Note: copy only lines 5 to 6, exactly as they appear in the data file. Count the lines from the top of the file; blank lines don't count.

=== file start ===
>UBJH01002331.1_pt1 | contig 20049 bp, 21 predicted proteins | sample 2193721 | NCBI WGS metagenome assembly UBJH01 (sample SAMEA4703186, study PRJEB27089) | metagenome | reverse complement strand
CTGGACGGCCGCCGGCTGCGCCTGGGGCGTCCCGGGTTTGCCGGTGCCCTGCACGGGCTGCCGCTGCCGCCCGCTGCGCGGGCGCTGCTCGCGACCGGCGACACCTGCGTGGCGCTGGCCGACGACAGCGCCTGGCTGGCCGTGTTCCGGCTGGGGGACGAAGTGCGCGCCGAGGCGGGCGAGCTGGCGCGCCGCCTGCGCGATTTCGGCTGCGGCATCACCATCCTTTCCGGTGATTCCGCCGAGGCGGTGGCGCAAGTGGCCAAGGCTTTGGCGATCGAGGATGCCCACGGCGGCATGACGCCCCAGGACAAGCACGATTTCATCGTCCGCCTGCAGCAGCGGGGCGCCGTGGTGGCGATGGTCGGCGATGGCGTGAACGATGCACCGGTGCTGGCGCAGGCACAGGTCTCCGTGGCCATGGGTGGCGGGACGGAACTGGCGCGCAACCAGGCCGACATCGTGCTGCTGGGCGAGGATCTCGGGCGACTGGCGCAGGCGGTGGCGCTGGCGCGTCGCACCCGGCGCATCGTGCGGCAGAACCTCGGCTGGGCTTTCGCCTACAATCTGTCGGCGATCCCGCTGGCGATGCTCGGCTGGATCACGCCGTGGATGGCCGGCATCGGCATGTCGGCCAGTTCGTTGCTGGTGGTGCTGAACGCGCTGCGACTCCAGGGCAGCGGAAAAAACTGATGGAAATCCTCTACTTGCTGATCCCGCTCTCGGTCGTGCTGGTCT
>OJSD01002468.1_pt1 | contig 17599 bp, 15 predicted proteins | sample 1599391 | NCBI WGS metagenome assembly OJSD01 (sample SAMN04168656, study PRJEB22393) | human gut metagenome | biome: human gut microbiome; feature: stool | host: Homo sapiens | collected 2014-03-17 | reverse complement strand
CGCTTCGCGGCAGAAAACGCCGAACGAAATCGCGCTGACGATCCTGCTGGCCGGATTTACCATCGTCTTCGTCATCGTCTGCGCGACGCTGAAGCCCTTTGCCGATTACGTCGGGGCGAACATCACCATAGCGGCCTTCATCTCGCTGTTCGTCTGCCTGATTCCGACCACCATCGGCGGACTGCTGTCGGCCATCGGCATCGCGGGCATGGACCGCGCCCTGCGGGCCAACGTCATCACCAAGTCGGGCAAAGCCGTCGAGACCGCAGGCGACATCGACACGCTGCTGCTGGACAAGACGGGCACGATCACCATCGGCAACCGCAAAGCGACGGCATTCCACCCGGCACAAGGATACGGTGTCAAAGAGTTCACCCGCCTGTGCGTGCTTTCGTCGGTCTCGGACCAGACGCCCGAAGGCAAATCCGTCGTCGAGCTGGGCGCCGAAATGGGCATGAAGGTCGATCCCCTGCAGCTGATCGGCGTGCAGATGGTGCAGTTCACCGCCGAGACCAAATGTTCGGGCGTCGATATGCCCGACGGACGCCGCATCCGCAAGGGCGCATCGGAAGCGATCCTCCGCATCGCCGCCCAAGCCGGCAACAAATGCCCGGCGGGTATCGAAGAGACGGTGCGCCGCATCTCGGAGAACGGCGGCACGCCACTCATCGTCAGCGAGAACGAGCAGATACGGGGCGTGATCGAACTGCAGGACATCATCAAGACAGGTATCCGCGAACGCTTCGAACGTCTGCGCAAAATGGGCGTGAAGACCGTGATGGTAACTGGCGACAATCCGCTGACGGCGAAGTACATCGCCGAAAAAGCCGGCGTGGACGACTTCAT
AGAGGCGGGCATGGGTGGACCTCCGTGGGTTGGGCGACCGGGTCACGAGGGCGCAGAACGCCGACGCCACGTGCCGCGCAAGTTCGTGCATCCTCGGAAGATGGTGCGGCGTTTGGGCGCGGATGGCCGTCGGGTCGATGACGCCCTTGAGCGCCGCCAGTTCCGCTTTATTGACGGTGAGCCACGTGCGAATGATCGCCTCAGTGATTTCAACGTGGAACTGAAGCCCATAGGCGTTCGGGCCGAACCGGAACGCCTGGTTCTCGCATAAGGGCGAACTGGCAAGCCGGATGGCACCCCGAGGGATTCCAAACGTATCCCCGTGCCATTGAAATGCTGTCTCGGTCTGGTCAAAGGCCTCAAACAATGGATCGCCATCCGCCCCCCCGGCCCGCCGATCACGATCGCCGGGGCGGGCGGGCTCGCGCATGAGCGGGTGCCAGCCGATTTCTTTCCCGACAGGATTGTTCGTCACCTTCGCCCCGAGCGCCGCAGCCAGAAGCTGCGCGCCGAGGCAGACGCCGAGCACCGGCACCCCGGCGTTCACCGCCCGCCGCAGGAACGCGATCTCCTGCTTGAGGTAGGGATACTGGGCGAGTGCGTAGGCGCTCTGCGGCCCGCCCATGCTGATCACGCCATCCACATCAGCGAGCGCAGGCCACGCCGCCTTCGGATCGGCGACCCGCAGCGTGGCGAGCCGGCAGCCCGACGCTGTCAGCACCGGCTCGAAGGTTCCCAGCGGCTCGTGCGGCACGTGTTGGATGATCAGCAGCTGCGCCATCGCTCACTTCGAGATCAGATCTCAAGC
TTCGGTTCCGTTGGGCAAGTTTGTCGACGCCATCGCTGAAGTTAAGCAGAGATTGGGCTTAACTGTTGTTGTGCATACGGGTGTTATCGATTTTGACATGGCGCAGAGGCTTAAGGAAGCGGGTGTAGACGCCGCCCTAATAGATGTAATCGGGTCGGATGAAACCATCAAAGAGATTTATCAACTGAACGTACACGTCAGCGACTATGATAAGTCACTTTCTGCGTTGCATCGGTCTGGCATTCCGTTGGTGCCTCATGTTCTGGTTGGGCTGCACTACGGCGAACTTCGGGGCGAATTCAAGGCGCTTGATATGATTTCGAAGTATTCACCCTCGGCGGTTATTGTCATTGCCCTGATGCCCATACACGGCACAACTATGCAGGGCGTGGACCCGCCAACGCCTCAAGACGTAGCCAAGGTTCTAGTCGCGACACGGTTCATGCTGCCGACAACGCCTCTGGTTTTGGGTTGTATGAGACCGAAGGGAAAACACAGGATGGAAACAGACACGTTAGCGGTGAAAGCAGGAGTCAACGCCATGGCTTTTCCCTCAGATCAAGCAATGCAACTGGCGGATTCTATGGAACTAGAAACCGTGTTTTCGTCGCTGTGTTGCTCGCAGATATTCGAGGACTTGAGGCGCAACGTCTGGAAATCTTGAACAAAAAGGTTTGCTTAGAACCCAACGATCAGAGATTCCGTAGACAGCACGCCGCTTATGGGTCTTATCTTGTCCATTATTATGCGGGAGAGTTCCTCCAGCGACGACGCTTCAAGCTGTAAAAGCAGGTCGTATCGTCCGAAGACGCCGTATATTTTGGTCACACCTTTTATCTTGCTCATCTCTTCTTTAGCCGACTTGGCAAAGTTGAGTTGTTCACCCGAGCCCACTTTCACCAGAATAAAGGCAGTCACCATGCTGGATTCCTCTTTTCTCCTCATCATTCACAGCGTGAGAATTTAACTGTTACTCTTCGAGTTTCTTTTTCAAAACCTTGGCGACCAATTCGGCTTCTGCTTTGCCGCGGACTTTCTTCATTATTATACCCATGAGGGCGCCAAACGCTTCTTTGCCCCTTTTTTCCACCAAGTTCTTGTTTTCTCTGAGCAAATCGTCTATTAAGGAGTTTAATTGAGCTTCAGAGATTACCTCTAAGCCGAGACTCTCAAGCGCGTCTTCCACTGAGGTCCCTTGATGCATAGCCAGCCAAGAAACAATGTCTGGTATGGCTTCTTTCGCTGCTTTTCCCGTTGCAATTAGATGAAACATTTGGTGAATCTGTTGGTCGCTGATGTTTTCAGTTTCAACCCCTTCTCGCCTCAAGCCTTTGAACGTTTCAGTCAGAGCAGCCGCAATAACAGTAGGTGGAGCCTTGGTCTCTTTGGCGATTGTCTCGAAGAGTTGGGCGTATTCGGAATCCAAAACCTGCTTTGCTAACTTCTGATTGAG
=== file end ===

AGAGGCGGGCATGGGTGGACCTCCGTGGGTTGGGCGACCGGGTCACGAGGGCGCAGAACGCCGACGCCACGTGCCGCGCAAGTTCGTGCATCCTCGGAAGATGGTGCGGCGTTTGGGCGCGGATGGCCGTCGGGTCGATGACGCCCTTGAGCGCCGCCAGTTCCGCTTTATTGACGGTGAGCCACGTGCGAATGATCGCCTCAGTGATTTCAACGTGGAACTGAAGCCCATAGGCGTTCGGGCCGAACCGGAACGCCTGGTTCTCGCATAAGGGCGAACTGGCAAGCCGGATGGCACCCCGAGGGATTCCAAACGTATCCCCGTGCCATTGAAATGCTGTCTCGGTCTGGTCAAAGGCCTCAAACAATGGATCGCCATCCGCCCCCCCGGCCCGCCGATCACGATCGCCGGGGCGGGCGGGCTCGCGCATGAGCGGGTGCCAGCCGATTTCTTTCCCGACAGGATTGTTCGTCACCTTCGCCCCGAGCGCCGCAGCCAGAAGCTGCGCGCCGAGGCAGACGCCGAGCACCGGCACCCCGGCGTTCACCGCCCGCCGCAGGAACGCGATCTCCTGCTTGAGGTAGGGATACTGGGCGAGTGCGTAGGCGCTCTGCGGCCCGCCCATGCTGATCACGCCATCCACATCAGCGAGCGCAGGCCACGCCGCCTTCGGATCGGCGACCCGCAGCGTGGCGAGCCGGCAGCCCGACGCTGTCAGCACCGGCTCGAAGGTTCCCAGCGGCTCGTGCGGCACGTGTTGGATGATCAGCAGCTGCGCCATCGCTCACTTCGAGATCAGATCTCAAGC
TTCGGTTCCGTTGGGCAAGTTTGTCGACGCCATCGCTGAAGTTAAGCAGAGATTGGGCTTAACTGTTGTTGTGCATACGGGTGTTATCGATTTTGACATGGCGCAGAGGCTTAAGGAAGCGGGTGTAGACGCCGCCCTAATAGATGTAATCGGGTCGGATGAAACCATCAAAGAGATTTATCAACTGAACGTACACGTCAGCGACTATGATAAGTCACTTTCTGCGTTGCATCGGTCTGGCATTCCGTTGGTGCCTCATGTTCTGGTTGGGCTGCACTACGGCGAACTTCGGGGCGAATTCAAGGCGCTTGATATGATTTCGAAGTATTCACCCTCGGCGGTTATTGTCATTGCCCTGATGCCCATACACGGCACAACTATGCAGGGCGTGGACCCGCCAACGCCTCAAGACGTAGCCAAGGTTCTAGTCGCGACACGGTTCATGCTGCCGACAACGCCTCTGGTTTTGGGTTGTATGAGACCGAAGGGAAAACACAGGATGGAAACAGACACGTTAGCGGTGAAAGCAGGAGTCAACGCCATGGCTTTTCCCTCAGATCAAGCAATGCAACTGGCGGATTCTATGGAACTAGAAACCGTGTTTTCGTCGCTGTGTTGCTCGCAGATATTCGAGGACTTGAGGCGCAACGTCTGGAAATCTTGAACAAAAAGGTTTGCTTAGAACCCAACGATCAGAGATTCCGTAGACAGCACGCCGCTTATGGGTCTTATCTTGTCCATTATTATGCGGGAGAGTTCCTCCAGCGACGACGCTTCAAGCTGTAAAAGCAGGTCGTATCGTCCGAAGACGCCGTATATTTTGGTCACACCTTTTATCTTGCTCATCTCTTCTTTAGCCGACTTGGCAAAGTTGAGTTGTTCACCCGAGCCCACTTTCACCAGAATAAAGGCAGTCACCATGCTGGATTCCTCTTTTCTCCTCATCATTCACAGCGTGAGAATTTAACTGTTACTCTTCGAGTTTCTTTTTCAAAACCTTGGCGACCAATTCGGCTTCTGCTTTGCCGCGGACTTTCTTCATTATTATACCCATGAGGGCGCCAAACGCTTCTTTGCCCCTTTTTTCCACCAAGTTCTTGTTTTCTCTGAGCAAATCGTCTATTAAGGAGTTTAATTGAGCTTCAGAGATTACCTCTAAGCCGAGACTCTCAAGCGCGTCTTCCACTGAGGTCCCTTGATGCATAGCCAGCCAAGAAACAATGTCTGGTATGGCTTCTTTCGCTGCTTTTCCCGTTGCAATTAGATGAAACATTTGGTGAATCTGTTGGTCGCTGATGTTTTCAGTTTCAACCCCTTCTCGCCTCAAGCCTTTGAACGTTTCAGTCAGAGCAGCCGCAATAACAGTAGGTGGAGCCTTGGTCTCTTTGGCGATTGTCTCGAAGAGTTGGGCGTATTCGGAATCCAAAACCTGCTTTGCTAACTTCTGATTGAG